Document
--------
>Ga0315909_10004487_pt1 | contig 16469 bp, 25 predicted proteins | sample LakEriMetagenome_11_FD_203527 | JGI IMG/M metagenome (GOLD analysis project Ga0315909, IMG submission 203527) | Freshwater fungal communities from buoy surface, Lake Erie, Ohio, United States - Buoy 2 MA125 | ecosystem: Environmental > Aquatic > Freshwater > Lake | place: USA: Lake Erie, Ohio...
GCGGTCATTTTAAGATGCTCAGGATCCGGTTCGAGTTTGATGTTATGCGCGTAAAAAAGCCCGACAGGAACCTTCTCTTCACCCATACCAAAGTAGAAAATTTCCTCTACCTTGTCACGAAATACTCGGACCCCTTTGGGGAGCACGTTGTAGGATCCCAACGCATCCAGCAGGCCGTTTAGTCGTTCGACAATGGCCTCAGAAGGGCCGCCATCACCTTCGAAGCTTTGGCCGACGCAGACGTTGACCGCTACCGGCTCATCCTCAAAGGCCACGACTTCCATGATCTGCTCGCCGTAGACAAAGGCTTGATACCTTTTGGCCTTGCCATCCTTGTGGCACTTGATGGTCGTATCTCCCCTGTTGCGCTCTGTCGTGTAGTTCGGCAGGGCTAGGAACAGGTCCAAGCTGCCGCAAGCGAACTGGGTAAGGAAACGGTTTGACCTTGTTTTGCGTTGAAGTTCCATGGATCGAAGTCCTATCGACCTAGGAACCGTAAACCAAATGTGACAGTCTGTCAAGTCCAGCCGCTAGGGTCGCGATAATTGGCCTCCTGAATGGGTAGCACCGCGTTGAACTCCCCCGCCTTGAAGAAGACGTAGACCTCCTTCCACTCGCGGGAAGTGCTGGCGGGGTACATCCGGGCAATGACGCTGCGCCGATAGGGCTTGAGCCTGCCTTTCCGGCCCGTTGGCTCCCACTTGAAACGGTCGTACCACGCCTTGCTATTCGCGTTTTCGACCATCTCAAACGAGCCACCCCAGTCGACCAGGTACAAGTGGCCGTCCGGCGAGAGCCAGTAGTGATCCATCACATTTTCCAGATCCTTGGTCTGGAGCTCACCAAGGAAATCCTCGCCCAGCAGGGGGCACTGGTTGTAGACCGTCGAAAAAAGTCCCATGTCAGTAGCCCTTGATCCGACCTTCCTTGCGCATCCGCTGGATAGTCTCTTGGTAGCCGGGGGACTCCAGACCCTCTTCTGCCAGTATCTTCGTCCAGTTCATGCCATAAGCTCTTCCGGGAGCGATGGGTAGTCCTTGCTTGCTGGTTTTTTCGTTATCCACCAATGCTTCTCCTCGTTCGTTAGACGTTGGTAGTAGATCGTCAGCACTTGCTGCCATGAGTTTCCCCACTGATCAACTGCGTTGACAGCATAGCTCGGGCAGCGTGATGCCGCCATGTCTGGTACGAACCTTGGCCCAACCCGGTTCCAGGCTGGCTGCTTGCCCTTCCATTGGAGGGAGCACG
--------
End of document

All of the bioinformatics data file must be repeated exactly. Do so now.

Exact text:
>Ga0315909_10004487_pt1 | contig 16469 bp, 25 predicted proteins | sample LakEriMetagenome_11_FD_203527 | JGI IMG/M metagenome (GOLD analysis project Ga0315909, IMG submission 203527) | Freshwater fungal communities from buoy surface, Lake Erie, Ohio, United States - Buoy 2 MA125 | ecosystem: Environmental > Aquatic > Freshwater > Lake | place: USA: Lake Erie, Ohio...
GCGGTCATTTTAAGATGCTCAGGATCCGGTTCGAGTTTGATGTTATGCGCGTAAAAAAGCCCGACAGGAACCTTCTCTTCACCCATACCAAAGTAGAAAATTTCCTCTACCTTGTCACGAAATACTCGGACCCCTTTGGGGAGCACGTTGTAGGATCCCAACGCATCCAGCAGGCCGTTTAGTCGTTCGACAATGGCCTCAGAAGGGCCGCCATCACCTTCGAAGCTTTGGCCGACGCAGACGTTGACCGCTACCGGCTCATCCTCAAAGGCCACGACTTCCATGATCTGCTCGCCGTAGACAAAGGCTTGATACCTTTTGGCCTTGCCATCCTTGTGGCACTTGATGGTCGTATCTCCCCTGTTGCGCTCTGTCGTGTAGTTCGGCAGGGCTAGGAACAGGTCCAAGCTGCCGCAAGCGAACTGGGTAAGGAAACGGTTTGACCTTGTTTTGCGTTGAAGTTCCATGGATCGAAGTCCTATCGACCTAGGAACCGTAAACCAAATGTGACAGTCTGTCAAGTCCAGCCGCTAGGGTCGCGATAATTGGCCTCCTGAATGGGTAGCACCGCGTTGAACTCCCCCGCCTTGAAGAAGACGTAGACCTCCTTCCACTCGCGGGAAGTGCTGGCGGGGTACATCCGGGCAATGACGCTGCGCCGATAGGGCTTGAGCCTGCCTTTCCGGCCCGTTGGCTCCCACTTGAAACGGTCGTACCACGCCTTGCTATTCGCGTTTTCGACCATCTCAAACGAGCCACCCCAGTCGACCAGGTACAAGTGGCCGTCCGGCGAGAGCCAGTAGTGATCCATCACATTTTCCAGATCCTTGGTCTGGAGCTCACCAAGGAAATCCTCGCCCAGCAGGGGGCACTGGTTGTAGACCGTCGAAAAAAGTCCCATGTCAGTAGCCCTTGATCCGACCTTCCTTGCGCATCCGCTGGATAGTCTCTTGGTAGCCGGGGGACTCCAGACCCTCTTCTGCCAGTATCTTCGTCCAGTTCATGCCATAAGCTCTTCCGGGAGCGATGGGTAGTCCTTGCTTGCTGGTTTTTTCGTTATCCACCAATGCTTCTCCTCGTTCGTTAGACGTTGGTAGTAGATCGTCAGCACTTGCTGCCATGAGTTTCCCCACTGATCAACTGCGTTGACAGCATAGCTCGGGCAGCGTGATGCCGCCATGTCTGGTACGAACCTTGGCCCAACCCGGTTCCAGGCTGGCTGCTTGCCCTTCCATTGGAGGGAGCACG